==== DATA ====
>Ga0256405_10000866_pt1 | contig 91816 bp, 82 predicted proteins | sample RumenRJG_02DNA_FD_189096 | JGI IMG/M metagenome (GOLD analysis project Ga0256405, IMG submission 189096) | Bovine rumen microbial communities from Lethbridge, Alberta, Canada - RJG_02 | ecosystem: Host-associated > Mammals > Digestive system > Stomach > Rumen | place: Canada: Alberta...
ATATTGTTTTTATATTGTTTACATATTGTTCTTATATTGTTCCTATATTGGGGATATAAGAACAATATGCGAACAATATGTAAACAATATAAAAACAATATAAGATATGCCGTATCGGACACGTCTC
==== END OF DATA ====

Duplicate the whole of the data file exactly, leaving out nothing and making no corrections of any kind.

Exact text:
>Ga0256405_10000866_pt1 | contig 91816 bp, 82 predicted proteins | sample RumenRJG_02DNA_FD_189096 | JGI IMG/M metagenome (GOLD analysis project Ga0256405, IMG submission 189096) | Bovine rumen microbial communities from Lethbridge, Alberta, Canada - RJG_02 | ecosystem: Host-associated > Mammals > Digestive system > Stomach > Rumen | place: Canada: Alberta...
ATATTGTTTTTATATTGTTTACATATTGTTCTTATATTGTTCCTATATTGGGGATATAAGAACAATATGCGAACAATATGTAAACAATATAAAAACAATATAAGATATGCCGTATCGGACACGTCTC